given. They should be given to all contacts (regardless of immunization
status) e.g. household, daycare center, nursery school contacts, and health
care workers who have dir ect exposure to oral secretions .

Follow up

1- Daily assessment of:
Vital signs, body weight, urine output, OFC,& neurologic assessment. This
to d et ect the complications as early as possible & interfere rapidly such as:
blood pr.& HR  ICP
body wt.& oliguria  SIADH
OFC  subdural effusion or hydrocephalus.
2- Long term follow up include monthly visit to chec k for OFC, mentality,
vision and hearing.



Viral meningoencephalitis is the most common cause of CNS infection.

Et .
Enteroviruses are the most common cause of viral meningo -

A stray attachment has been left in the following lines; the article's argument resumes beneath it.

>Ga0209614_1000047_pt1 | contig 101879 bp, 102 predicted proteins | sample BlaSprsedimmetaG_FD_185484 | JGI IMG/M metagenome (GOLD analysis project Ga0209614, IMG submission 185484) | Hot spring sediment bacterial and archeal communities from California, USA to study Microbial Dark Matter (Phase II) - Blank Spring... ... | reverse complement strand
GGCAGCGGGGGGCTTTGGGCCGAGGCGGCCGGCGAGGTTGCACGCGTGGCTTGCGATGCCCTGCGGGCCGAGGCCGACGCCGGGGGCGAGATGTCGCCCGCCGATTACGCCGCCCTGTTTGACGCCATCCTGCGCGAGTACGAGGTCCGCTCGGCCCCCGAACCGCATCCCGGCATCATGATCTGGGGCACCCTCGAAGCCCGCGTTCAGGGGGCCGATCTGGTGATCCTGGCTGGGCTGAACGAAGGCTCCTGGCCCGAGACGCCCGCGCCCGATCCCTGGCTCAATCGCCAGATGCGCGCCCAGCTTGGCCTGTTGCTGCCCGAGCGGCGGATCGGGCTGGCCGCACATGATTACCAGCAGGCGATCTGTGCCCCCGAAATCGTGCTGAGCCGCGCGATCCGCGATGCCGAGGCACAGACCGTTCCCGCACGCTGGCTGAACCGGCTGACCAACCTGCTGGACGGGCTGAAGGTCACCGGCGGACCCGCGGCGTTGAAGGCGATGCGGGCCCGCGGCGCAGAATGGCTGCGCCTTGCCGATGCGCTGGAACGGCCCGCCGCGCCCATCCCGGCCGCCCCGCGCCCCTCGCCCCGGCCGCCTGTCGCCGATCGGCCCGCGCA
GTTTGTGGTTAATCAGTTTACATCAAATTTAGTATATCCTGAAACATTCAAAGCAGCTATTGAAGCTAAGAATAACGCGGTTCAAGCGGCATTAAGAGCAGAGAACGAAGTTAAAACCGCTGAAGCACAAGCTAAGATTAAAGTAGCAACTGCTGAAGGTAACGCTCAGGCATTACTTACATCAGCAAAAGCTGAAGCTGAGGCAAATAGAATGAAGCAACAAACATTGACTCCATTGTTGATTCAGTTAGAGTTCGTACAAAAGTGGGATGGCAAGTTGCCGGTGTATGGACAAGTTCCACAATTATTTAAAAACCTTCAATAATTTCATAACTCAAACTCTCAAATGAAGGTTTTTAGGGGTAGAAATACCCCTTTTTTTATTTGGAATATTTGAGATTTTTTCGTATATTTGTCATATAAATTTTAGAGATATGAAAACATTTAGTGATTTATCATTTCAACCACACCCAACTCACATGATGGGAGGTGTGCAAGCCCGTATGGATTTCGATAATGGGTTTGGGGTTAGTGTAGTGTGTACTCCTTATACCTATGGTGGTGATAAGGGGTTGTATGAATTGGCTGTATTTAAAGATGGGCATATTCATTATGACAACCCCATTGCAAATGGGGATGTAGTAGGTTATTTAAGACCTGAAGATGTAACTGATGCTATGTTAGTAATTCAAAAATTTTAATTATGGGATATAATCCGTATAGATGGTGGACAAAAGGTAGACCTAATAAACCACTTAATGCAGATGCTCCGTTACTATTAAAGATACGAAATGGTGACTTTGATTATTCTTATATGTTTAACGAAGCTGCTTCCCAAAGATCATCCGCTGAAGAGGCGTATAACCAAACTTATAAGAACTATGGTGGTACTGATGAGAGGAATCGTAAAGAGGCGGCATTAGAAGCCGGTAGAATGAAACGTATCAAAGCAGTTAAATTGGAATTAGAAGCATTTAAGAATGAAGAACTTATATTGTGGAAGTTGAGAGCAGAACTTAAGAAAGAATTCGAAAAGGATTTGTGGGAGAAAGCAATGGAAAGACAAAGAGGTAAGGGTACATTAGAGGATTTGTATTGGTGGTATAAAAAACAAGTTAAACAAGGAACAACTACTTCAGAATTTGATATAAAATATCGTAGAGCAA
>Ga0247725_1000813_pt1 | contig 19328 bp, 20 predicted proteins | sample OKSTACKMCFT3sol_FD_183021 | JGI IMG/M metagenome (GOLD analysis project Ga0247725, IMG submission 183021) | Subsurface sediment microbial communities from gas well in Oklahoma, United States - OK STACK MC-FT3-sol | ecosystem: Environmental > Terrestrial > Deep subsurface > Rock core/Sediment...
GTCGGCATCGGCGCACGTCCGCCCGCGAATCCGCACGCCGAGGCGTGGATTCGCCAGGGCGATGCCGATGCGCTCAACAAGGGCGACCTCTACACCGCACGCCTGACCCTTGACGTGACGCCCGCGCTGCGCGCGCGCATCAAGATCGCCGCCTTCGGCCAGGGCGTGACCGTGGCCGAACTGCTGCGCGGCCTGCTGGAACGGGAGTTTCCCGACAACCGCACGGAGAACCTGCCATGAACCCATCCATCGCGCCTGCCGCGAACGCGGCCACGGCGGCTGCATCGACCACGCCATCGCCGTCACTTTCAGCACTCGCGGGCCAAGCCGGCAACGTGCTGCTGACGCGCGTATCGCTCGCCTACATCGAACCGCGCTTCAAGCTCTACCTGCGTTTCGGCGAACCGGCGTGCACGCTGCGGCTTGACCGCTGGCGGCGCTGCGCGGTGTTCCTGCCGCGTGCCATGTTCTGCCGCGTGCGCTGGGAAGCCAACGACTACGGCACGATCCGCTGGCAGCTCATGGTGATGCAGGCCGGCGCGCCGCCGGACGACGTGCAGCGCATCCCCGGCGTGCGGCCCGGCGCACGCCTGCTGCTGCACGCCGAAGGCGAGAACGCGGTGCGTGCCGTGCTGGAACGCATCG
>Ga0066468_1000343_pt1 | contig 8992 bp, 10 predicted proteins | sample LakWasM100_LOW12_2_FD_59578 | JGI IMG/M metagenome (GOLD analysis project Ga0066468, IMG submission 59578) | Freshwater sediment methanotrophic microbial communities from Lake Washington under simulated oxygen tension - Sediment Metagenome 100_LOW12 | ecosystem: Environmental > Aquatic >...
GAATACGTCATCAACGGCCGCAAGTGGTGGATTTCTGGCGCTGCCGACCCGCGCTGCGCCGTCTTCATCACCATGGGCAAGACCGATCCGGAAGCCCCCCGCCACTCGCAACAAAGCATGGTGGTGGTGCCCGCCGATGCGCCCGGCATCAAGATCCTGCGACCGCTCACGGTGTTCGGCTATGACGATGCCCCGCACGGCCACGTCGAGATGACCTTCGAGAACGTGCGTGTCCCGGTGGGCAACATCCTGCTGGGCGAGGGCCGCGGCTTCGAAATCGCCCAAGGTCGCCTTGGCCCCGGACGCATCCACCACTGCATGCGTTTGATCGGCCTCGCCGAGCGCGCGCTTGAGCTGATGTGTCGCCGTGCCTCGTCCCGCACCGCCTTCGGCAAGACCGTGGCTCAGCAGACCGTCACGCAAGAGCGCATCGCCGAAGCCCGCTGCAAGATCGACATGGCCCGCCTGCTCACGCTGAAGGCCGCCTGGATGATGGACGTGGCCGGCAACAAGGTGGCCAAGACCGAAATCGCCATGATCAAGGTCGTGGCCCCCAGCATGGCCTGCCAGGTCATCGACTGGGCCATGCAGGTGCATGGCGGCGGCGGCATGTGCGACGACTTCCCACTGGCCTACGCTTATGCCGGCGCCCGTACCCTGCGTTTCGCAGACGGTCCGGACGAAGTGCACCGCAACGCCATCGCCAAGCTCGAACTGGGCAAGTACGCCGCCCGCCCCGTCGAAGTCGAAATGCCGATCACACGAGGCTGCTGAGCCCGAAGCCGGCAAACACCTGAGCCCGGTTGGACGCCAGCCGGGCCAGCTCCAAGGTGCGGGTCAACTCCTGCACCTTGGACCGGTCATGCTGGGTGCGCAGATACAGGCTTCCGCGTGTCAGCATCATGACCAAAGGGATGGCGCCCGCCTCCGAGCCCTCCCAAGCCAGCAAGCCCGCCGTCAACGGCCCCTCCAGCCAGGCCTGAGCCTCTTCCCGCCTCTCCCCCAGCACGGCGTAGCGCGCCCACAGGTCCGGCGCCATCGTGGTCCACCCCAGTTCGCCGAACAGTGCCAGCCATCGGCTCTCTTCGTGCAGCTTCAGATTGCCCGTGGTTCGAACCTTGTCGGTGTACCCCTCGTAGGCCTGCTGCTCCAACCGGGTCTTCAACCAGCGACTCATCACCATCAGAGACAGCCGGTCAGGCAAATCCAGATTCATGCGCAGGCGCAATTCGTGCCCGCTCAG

encephalitis. It spread directly from person to person
Herpes simplex virus type 1 (HSV -1) is an important cause of
severe , sporadic encephalitis. Brain involvement usually is focal .
Herpes simplex virus type 2 (HSV -2) may cause severe encephalitis
with diffuse brain involvement in neonates .
Varicella -zoster virus (VZV) may cause CNS infection (especially
cerebellar ataxia) in associated with chickenpox.


The onset is generally acute, CNS signs and symptoms are preceded by a
nonspecific febrile illness of a few days' duration.
In the infant the presenting manifestations are irritability and lethargy .
In older children are headache(frontal or generalized) and hyperesthesia.;
adolescents frequently complain of retrobulbar pain. Fever, nausea and
vomiting, photophobia, and pain in the neck, back, and legs are common.
progressing to stupor with convulsions.

Focal neurologic signs may be present, especially in HSV -1 wh ich cause